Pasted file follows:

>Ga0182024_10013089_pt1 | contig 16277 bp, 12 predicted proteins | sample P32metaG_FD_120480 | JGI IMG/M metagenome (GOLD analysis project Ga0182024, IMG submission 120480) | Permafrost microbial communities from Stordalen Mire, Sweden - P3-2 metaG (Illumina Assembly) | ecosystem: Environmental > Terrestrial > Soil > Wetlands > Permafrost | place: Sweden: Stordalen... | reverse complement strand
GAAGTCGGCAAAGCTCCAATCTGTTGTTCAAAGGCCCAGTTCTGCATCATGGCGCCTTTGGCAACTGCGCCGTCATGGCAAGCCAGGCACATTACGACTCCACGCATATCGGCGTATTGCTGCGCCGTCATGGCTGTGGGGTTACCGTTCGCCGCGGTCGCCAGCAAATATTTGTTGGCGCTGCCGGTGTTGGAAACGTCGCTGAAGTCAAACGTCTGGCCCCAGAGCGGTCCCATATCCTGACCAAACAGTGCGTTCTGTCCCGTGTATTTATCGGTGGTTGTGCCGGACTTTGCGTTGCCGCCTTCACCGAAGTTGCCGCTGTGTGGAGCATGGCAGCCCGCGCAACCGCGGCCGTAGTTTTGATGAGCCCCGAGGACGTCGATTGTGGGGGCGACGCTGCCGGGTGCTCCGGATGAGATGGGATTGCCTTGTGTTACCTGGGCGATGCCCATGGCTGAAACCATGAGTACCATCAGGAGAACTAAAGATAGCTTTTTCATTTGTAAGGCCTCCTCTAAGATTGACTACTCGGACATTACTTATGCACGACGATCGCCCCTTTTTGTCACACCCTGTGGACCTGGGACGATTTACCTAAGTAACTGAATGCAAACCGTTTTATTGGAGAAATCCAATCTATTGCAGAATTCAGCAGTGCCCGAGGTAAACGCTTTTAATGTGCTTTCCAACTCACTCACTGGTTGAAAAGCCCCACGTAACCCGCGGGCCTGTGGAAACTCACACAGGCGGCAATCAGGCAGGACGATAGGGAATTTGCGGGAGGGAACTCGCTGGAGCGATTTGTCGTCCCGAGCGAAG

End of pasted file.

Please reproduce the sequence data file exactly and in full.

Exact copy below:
>Ga0182024_10013089_pt1 | contig 16277 bp, 12 predicted proteins | sample P32metaG_FD_120480 | JGI IMG/M metagenome (GOLD analysis project Ga0182024, IMG submission 120480) | Permafrost microbial communities from Stordalen Mire, Sweden - P3-2 metaG (Illumina Assembly) | ecosystem: Environmental > Terrestrial > Soil > Wetlands > Permafrost | place: Sweden: Stordalen... | reverse complement strand
GAAGTCGGCAAAGCTCCAATCTGTTGTTCAAAGGCCCAGTTCTGCATCATGGCGCCTTTGGCAACTGCGCCGTCATGGCAAGCCAGGCACATTACGACTCCACGCATATCGGCGTATTGCTGCGCCGTCATGGCTGTGGGGTTACCGTTCGCCGCGGTCGCCAGCAAATATTTGTTGGCGCTGCCGGTGTTGGAAACGTCGCTGAAGTCAAACGTCTGGCCCCAGAGCGGTCCCATATCCTGACCAAACAGTGCGTTCTGTCCCGTGTATTTATCGGTGGTTGTGCCGGACTTTGCGTTGCCGCCTTCACCGAAGTTGCCGCTGTGTGGAGCATGGCAGCCCGCGCAACCGCGGCCGTAGTTTTGATGAGCCCCGAGGACGTCGATTGTGGGGGCGACGCTGCCGGGTGCTCCGGATGAGATGGGATTGCCTTGTGTTACCTGGGCGATGCCCATGGCTGAAACCATGAGTACCATCAGGAGAACTAAAGATAGCTTTTTCATTTGTAAGGCCTCCTCTAAGATTGACTACTCGGACATTACTTATGCACGACGATCGCCCCTTTTTGTCACACCCTGTGGACCTGGGACGATTTACCTAAGTAACTGAATGCAAACCGTTTTATTGGAGAAATCCAATCTATTGCAGAATTCAGCAGTGCCCGAGGTAAACGCTTTTAATGTGCTTTCCAACTCACTCACTGGTTGAAAAGCCCCACGTAACCCGCGGGCCTGTGGAAACTCACACAGGCGGCAATCAGGCAGGACGATAGGGAATTTGCGGGAGGGAACTCGCTGGAGCGATTTGTCGTCCCGAGCGAAG